State Rep. Tommy Horne of Meridian is if for nothing else usually a dependable source of amusement. He’s the legislative equivalent of a whoopee cushion and at times, his pronouncements carry about the same weight as the sounds that novelty item produces.
Thank goodness, the First Amendment protects Tommy Horne’s right of free speech while at the same time protecting freedom of the press for Mississippi newspapers.
Seems Horne doesn’t think much of newspaper editorial writers. GASP! What a shocker that little revelation is to those of us in the business.
Horne offered an amendment to a sales tax exemption bill this week that would require newspaper editorial writers who write for newspapers that refuse to accept unsigned letters to the editor to sign their editorials.
Quoth Rep. Horne on the House floor: “Most of the time they (editorial writers) hide behind the amendment right of freedom of the press and they’re really too yellow, too yellow to sign the editorials.”
This from a member of a Mississippi House of Representatives that once again this year refused to open legislative conference committees to the public. The primary venue where the nuts-and-bolts of the people’s business is conducted is the legislative conference committees and our House still refuses to let the people be present when this work is done.
Too yellow, Tommy? The State Senate voted earlier this session to open the conference committees, but the House balked. If you’re looking for folks “too yellow” to perform their work in the light of day, take a look at some of your colleagues and in the mirror.
Tommy Horne, that great champion of letting the sun shine in, has yet to exercise any leadership in the decades-long fight to open the legislative conference committees. Using his own argument, that’s Sunshine Special Lemon Yellow.
Openness for editors. Closed doors for lawmakers. That’s Horne’s logic, such as it is.
It gets better. Here’s Tommy’s take on why newspapers should publish unsigned letters to the editor:
“The freedom of your constitutional right to speak your piece is limited when a newspaper requires you to sign a letter to the editor and they don’t sign their editorials,” he said.
Forget logic here, he’s rolling.
Newspaper policies requiring signed letters to the editor are designed to allow newspapers to verify the sources of those letters. Should Tommy find himself the victim of an attack from an unsigned letter writer, he’d be on the steps of the newspaper howling like a stuck hog in about five minutes wondering how the newspaper could be so irresponsible.
And if he finds himself the target of a critical editorial the voice of the newspaper as a whole rather than an individual columnist’s it doesn’t take a rocket scientist to figure out the name of the newspaper in which the editorial is published, the name of the publisher and the name of the editor. That information is published every day or every week as the case may be.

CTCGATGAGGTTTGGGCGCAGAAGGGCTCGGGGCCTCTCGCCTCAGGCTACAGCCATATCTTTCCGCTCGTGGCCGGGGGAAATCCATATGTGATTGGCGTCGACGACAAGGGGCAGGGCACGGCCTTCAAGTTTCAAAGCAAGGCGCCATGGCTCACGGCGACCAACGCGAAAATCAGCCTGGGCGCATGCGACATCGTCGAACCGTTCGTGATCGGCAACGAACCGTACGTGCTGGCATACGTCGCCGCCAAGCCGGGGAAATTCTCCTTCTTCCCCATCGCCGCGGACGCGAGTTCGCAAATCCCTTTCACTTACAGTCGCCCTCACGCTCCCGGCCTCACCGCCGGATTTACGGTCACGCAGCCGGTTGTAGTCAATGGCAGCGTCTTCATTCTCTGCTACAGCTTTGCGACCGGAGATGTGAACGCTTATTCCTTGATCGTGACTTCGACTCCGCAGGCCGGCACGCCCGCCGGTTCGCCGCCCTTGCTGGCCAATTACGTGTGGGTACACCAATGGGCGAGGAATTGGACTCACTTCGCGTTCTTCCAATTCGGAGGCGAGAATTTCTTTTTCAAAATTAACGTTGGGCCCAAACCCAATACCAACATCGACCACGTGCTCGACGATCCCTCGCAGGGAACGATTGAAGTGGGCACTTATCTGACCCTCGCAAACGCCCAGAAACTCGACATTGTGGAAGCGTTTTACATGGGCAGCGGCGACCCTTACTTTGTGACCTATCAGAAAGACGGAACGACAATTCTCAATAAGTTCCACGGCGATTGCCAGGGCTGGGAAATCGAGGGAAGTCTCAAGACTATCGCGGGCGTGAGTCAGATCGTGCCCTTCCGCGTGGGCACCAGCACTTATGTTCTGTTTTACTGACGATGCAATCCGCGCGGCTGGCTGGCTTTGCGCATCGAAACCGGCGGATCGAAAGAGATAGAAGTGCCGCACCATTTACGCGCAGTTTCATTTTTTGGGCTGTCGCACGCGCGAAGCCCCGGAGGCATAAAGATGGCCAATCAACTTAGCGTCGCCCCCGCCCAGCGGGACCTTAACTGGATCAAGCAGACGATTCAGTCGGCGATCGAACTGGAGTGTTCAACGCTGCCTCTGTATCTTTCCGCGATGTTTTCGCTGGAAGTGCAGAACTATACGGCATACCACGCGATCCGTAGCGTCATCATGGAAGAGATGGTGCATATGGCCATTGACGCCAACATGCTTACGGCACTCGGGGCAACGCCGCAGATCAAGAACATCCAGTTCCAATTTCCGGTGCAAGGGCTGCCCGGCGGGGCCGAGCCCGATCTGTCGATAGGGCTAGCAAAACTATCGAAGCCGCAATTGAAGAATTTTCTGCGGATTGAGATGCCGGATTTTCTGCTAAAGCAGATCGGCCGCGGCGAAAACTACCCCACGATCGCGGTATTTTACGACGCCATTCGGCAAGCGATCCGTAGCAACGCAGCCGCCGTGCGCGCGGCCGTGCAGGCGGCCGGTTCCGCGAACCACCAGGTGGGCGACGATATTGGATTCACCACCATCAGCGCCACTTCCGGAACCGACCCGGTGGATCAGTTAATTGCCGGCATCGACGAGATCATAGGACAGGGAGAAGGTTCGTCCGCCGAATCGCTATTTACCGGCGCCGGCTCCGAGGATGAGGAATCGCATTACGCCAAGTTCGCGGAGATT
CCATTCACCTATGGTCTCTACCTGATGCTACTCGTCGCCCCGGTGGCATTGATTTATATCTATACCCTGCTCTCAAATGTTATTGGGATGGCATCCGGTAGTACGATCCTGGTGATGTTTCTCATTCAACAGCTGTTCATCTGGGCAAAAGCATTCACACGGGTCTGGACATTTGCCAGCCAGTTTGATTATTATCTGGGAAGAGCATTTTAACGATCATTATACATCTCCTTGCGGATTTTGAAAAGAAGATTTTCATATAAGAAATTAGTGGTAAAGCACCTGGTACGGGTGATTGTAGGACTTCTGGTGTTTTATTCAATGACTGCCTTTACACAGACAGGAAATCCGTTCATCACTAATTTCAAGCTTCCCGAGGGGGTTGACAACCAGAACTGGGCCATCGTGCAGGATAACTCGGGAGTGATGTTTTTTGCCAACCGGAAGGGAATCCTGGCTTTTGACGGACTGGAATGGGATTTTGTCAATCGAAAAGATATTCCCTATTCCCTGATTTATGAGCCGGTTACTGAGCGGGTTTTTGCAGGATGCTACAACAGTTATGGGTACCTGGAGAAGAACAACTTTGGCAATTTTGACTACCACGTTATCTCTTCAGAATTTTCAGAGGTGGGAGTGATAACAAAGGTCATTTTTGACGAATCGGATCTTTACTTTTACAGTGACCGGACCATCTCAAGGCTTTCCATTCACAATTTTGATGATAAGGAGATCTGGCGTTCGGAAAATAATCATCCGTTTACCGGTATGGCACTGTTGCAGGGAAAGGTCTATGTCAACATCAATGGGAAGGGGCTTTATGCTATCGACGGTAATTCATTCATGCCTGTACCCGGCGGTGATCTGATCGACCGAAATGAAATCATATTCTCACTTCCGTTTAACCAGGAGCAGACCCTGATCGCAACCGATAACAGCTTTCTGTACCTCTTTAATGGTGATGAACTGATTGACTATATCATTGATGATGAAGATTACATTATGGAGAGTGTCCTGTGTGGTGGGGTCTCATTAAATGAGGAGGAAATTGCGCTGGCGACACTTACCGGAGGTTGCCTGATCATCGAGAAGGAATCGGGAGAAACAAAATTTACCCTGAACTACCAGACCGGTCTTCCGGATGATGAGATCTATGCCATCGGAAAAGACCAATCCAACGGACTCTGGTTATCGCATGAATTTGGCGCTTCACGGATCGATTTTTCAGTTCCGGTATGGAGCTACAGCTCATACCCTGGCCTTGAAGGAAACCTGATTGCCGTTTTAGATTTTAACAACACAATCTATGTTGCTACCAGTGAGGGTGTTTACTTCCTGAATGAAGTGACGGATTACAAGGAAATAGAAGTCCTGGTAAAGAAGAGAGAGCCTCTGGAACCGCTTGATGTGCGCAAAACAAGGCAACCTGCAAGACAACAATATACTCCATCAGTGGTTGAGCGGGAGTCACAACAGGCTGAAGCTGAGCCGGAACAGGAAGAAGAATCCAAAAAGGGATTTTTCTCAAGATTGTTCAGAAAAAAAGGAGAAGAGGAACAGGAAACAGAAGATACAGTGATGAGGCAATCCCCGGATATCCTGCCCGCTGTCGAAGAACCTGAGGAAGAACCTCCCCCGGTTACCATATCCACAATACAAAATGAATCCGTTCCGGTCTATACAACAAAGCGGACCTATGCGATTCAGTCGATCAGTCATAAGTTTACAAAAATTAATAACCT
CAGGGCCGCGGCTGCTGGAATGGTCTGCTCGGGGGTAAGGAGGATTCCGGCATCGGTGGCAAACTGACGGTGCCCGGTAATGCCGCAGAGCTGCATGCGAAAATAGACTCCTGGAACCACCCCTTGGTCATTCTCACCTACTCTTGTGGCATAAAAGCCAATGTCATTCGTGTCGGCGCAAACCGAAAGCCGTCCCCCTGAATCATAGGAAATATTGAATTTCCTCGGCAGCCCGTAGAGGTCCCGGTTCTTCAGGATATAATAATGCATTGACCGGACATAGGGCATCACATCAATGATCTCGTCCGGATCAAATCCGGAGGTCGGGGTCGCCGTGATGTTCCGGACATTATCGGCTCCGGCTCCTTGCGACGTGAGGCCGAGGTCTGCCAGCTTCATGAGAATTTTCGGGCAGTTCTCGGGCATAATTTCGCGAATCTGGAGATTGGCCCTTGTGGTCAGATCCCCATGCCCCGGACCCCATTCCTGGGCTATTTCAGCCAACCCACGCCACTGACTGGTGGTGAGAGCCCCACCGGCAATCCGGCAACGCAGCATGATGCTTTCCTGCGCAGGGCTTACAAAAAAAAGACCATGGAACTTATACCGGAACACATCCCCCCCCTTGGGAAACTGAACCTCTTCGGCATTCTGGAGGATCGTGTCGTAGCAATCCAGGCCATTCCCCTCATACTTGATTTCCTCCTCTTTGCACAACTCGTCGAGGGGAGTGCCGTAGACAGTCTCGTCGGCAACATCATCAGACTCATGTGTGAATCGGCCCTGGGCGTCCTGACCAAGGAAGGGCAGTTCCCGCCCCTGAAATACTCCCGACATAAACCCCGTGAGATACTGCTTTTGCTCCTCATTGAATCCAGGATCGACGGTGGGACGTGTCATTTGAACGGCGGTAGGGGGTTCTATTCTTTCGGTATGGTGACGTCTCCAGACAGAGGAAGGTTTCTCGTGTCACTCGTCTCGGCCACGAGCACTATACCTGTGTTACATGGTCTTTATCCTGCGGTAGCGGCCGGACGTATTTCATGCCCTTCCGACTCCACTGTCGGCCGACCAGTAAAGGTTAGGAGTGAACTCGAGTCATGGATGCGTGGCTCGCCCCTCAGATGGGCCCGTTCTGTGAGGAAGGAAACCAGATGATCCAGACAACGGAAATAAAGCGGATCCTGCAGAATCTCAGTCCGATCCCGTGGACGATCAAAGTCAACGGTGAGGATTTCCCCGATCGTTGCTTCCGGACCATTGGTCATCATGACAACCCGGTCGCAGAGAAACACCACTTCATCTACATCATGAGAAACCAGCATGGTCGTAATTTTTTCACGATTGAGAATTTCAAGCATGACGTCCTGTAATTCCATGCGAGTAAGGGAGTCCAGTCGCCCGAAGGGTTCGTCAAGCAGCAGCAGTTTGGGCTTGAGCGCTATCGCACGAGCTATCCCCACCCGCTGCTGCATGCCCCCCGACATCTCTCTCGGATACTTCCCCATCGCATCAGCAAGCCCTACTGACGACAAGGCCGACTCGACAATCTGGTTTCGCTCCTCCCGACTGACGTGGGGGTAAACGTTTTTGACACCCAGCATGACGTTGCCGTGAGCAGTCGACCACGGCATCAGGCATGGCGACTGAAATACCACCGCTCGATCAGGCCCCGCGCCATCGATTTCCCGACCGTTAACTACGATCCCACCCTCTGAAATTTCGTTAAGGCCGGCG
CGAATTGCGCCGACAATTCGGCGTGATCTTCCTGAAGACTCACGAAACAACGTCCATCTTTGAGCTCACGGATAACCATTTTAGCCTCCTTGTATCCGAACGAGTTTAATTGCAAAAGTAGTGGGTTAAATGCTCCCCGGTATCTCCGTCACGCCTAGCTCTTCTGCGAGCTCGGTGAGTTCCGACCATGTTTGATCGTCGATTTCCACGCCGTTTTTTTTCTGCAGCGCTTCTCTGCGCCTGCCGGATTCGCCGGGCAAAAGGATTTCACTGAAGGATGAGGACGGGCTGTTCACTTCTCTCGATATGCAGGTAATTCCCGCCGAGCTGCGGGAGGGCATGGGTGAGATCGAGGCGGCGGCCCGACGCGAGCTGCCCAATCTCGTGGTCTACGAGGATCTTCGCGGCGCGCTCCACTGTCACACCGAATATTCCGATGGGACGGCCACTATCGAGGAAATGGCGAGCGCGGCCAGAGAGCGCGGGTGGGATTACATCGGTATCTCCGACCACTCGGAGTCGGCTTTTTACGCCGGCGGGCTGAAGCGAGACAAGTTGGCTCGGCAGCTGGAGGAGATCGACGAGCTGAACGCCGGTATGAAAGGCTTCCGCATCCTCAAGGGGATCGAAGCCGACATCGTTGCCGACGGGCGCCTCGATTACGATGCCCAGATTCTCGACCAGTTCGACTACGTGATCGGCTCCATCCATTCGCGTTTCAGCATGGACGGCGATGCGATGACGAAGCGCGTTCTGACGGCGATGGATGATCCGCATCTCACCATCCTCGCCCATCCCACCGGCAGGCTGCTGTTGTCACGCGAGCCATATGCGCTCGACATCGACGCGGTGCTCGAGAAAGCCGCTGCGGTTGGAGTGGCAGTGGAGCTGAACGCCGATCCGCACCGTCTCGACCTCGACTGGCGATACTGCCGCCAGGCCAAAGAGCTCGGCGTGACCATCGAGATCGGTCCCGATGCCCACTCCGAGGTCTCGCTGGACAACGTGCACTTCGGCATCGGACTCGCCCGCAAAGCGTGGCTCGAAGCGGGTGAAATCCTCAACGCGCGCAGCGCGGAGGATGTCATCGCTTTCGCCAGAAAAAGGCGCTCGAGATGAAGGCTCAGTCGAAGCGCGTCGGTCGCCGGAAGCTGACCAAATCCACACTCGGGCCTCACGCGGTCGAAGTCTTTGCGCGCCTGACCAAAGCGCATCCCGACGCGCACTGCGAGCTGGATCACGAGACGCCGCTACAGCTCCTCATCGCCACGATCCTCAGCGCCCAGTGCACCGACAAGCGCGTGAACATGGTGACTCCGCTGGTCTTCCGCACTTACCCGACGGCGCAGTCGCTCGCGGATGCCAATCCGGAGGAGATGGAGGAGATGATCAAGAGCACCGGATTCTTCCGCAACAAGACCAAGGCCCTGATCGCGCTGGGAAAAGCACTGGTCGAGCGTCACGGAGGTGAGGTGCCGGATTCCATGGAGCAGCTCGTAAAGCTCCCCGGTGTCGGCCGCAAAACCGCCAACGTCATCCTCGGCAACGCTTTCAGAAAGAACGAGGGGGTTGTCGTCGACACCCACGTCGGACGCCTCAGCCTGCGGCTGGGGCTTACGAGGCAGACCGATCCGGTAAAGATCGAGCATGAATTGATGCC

It’s not a problem with me. My columns appear under my byline and in my own newspaper, I choose to end each editorial with my initials in parentheses because I always worried that there might be one or two geniuses out there like Tommy who couldn’t figure it out on their own.
Then Horne got down to the licklog and said what he had on his mind which was in essence that editorial writers as a class of people lack integrity and don’t have to meet special qualifications as do nurses, doctors, teachers and lawyers.
“All too often they (editorial writers) have no qualifications, none whatsoever, outside of the fact that maybe they’re willing to work cheap to be able to muckrake, use yellow dog journalism,” he said.
Well, let’s take a gander at qualifications for a seat in the Mississippi House. Anybody 21 or older who has a pulse, legal residency and the lack of a criminal record qualifies. Education requirements? Nope. State licenses? Nope. Aptitude tests? Nope.
The vast majority of state lawmakers are outstanding individuals who have distinguished themselves in various walks of life through hard work, education and public service. And then there’s a majority of members who don’t know a quorum from a kumquat.
The same can be said for the newspaper business.
The First Amendment gives Tommy Horne the absolute right to make a donkey of himself on the floor of the Mississippi House when he chooses to do so through freedom of speech. The same First Amendment protects the freedom of the press that allows Mississippi newspaper publishers to publish editorials unfettered by arbitrary, capricious interference from the government.
And working cheap? There’s no bill under consideration in the Mississippi Legislature for an across-the-board pay hike for editorial writers.
If memory serves, there is a little bill this year offering such a pay raise for legislators.
Tommy is squealing like the organ grinder’s monkey for more openness on Mississippi newspaper editorial pages but the noise gets a little garbled coming out of the Mississippi House of Representatives because it still emanating from behind closed doors in those secret conference committee hearings.